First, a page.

SINGAPORE/TAIPEI - Chip companies are merging, signing $66 billion worth of deals this year alone in preparation for an explosion of demand from all walks of life as the next technological revolution takes hold: the Internet of Things.
As cars, crockery and even cows are controlled or monitored online, each will require a different kind of chip of ever-diminishing size, combining connectivity with processing, memory and battery power.
These require makers to pool resources and intellectual property to produce smaller, faster, cheaper chips, for a market that International Data Corp. said would grow to $1.7 trillion by 2020 from $650 billion last year.
By comparison, chip markets for personal and tablet computers are stagnant or in decline, and even smartphones are near peaking, said Bob O’Donnell, a long-time consultant to the chip industry.
“We’re very much done in terms of growth of those traditional markets,” said O’Donnell. “That’s why they are looking at this.”
Last month saw the biggest-ever chip merger, with Avago Technologies Ltd. agreeing to buy Broadcom Corp. for $37 billion. That eclipsed the $17 billion Intel Corp. agreed last week for Altera Corp., and the $12 billion NXP Semiconductors NV offered in March for Freescale Semiconductor Ltd.
On Friday, Lattice Semiconductor Corp. said it was open to a sale.
The Internet of Things relies on chips in devices wirelessly sending data to servers, which in turn process the data and send results to a user’s smartphone, or automatically tweak the devices themselves.
Those devices range from a light bulb to a nuclear power plant, from a smartwatch to a building’s air-conditioning system. This range presents both opportunity and a challenge for semiconductor companies: their potential customer base is huge, but diverse, requiring different approaches.
Qualcomm Inc., for example, is used to selling chips to around a dozen mobile phone manufacturers. The Internet of Things has brought it business from quite different players, from makers of water meters to street lights that sport modems and traffic-monitoring cameras. All have their own needs.
“You can’t think the new market is just like the old one,” Qualcomm Vice President of Marketing Tim McDonough said in an interview.
Qualcomm estimates that the Internet of Things will bring in more than 10 percent of its chip revenue this business year.
And then there are those cows. Instead of monitoring herds by sight, farmers in Japan have tagged them with Internet-connected pedometers from Fujitsu Ltd. and partner Microsoft Corp., to measure when they might be ready for insemination. Cows in season, it turns out, tend to pace more.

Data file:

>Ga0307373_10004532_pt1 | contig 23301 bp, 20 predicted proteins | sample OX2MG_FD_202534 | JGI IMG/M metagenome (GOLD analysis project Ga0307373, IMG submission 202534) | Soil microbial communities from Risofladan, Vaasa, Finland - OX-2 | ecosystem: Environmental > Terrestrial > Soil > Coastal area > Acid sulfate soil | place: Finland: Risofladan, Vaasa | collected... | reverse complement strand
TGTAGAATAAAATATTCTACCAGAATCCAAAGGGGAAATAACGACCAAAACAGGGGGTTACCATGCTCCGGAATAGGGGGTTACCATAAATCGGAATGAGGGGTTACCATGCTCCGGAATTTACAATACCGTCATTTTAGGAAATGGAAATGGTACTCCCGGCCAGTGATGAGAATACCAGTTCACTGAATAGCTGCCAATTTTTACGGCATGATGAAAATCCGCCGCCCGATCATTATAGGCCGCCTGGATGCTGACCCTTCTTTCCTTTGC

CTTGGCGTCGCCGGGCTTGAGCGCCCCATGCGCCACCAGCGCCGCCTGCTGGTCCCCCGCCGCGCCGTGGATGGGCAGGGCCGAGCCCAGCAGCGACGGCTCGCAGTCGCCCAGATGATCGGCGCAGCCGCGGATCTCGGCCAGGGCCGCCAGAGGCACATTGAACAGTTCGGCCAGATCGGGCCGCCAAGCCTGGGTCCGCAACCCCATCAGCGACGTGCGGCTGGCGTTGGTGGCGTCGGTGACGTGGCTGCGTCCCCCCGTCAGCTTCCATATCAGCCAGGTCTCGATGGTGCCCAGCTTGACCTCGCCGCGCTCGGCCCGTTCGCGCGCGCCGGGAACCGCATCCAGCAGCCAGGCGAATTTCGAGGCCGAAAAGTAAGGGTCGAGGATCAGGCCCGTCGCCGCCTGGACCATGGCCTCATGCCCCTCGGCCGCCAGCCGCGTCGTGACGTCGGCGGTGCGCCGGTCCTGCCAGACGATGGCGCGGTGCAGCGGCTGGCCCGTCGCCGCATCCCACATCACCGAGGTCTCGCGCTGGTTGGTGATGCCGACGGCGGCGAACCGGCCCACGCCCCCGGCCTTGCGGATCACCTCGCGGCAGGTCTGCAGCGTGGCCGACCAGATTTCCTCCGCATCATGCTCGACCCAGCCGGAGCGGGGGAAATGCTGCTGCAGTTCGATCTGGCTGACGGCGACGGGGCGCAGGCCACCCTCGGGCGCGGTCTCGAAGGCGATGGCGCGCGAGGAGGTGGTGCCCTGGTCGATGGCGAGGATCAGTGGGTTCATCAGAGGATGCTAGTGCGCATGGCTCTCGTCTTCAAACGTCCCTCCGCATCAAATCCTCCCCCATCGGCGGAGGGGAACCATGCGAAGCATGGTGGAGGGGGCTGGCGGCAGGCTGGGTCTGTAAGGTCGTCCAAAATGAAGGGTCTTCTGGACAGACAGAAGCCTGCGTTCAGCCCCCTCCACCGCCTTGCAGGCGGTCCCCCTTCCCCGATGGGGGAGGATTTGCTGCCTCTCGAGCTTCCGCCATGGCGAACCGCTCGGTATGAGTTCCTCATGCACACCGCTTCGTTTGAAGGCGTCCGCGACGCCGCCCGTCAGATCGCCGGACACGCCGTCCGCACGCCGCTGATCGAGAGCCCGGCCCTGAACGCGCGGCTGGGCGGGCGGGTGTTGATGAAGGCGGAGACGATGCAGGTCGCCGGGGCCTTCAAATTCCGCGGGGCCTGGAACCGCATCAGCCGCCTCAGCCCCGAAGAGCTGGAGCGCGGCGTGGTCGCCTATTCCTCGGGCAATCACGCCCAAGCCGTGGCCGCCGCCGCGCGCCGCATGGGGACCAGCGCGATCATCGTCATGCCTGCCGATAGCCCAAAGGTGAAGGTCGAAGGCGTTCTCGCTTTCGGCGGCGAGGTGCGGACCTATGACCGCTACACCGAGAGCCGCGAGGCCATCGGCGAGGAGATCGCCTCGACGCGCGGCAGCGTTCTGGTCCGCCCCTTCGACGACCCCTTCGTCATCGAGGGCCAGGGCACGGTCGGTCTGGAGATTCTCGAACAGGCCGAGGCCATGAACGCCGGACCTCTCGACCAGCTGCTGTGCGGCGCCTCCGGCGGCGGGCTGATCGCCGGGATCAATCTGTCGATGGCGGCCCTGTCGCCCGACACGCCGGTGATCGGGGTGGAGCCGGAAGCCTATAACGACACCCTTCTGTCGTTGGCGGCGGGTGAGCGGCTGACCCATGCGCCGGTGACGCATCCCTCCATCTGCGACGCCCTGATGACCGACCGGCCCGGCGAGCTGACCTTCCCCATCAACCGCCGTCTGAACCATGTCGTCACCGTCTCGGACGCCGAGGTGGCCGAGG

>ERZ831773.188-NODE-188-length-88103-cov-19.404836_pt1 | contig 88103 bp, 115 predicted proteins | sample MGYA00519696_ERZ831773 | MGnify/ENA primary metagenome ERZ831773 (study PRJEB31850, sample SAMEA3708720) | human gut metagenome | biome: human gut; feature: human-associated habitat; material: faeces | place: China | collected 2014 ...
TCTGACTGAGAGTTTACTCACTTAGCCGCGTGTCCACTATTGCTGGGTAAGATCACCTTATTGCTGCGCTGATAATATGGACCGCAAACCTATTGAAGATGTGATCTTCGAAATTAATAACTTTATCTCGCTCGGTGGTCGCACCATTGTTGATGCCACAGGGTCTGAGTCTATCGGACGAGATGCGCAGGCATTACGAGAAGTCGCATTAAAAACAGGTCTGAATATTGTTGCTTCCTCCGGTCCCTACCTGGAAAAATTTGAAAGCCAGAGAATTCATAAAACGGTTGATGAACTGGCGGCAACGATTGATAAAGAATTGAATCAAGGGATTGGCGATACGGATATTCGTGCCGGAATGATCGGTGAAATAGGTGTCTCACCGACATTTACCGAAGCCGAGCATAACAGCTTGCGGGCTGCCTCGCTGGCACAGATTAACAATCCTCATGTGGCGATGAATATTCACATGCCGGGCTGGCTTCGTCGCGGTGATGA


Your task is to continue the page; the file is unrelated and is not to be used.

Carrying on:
This new business is pushing chip companies together in part to consolidate their expertise onto one chip, a trend forged by mobile phones.
The Avago-Broadcom deal, for instance, brings together motion control and optical sensors from Avago with chips from Broadcom that specialise in connectivity via wireless technologies such as Bluetooth and Wi-Fi.
In the past “if you wanted to build a board that has all the components, then you needed to buy three different chips,” said Dipesh Patel of ARM Holdings PLC, which licenses much of the technology inside mobile phones — and, increasingly, in the Internet of Things.
“Now you only need to buy one chip. But you’re trying to get more of the same system on the same chip.”
As chips get smaller, they could be tiny enough to ingest, according to Vital Herd Inc. The Texas-based startup’s pill-like sensor, once a cow swallows it, can transmit vital signs, warning farmers of illness and other problems.
Jen-Hsun Huang, co-founder and chief executive officer of graphics chips maker Nvidia Corp., predicts chips will shrink to the size of a speck of dust and find their way into almost anything, from shoes to cups.
“Those little tiny chips, I think they’re going to be sold by the trillions,” Huang said in an interview. “Maybe even sold by the pound.”
Installing chips into end products is only one side of the equation. The more things connect, the bigger the number and capability of servers needed to process the vast amount of specialized data those chips transmit.
To meet the demand, Intel could employ chips for its servers designed by new purchase Altera that analyze streams of similar data — specialising in one function, as opposed to multiple functions like chips inside personal computers —industry consultant O’Donnell said.
Combining such strengths is going to be vital, said Malik Saadi of ABI Research, because consolidation is not over yet.
More chip companies “will have to make that radical decision to merge,” said Saadi. “This is just the starting point.”